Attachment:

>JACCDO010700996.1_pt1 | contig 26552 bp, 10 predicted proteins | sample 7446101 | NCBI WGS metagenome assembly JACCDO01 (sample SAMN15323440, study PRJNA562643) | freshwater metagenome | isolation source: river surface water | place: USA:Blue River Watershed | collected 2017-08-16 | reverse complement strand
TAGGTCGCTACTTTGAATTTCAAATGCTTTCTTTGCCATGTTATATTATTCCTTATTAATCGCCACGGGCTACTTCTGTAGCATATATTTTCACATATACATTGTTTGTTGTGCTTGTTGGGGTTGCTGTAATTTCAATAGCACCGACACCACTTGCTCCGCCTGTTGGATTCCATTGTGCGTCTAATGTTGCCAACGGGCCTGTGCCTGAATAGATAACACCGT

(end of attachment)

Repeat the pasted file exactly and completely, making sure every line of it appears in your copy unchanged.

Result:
>JACCDO010700996.1_pt1 | contig 26552 bp, 10 predicted proteins | sample 7446101 | NCBI WGS metagenome assembly JACCDO01 (sample SAMN15323440, study PRJNA562643) | freshwater metagenome | isolation source: river surface water | place: USA:Blue River Watershed | collected 2017-08-16 | reverse complement strand
TAGGTCGCTACTTTGAATTTCAAATGCTTTCTTTGCCATGTTATATTATTCCTTATTAATCGCCACGGGCTACTTCTGTAGCATATATTTTCACATATACATTGTTTGTTGTGCTTGTTGGGGTTGCTGTAATTTCAATAGCACCGACACCACTTGCTCCGCCTGTTGGATTCCATTGTGCGTCTAATGTTGCCAACGGGCCTGTGCCTGAATAGATAACACCGT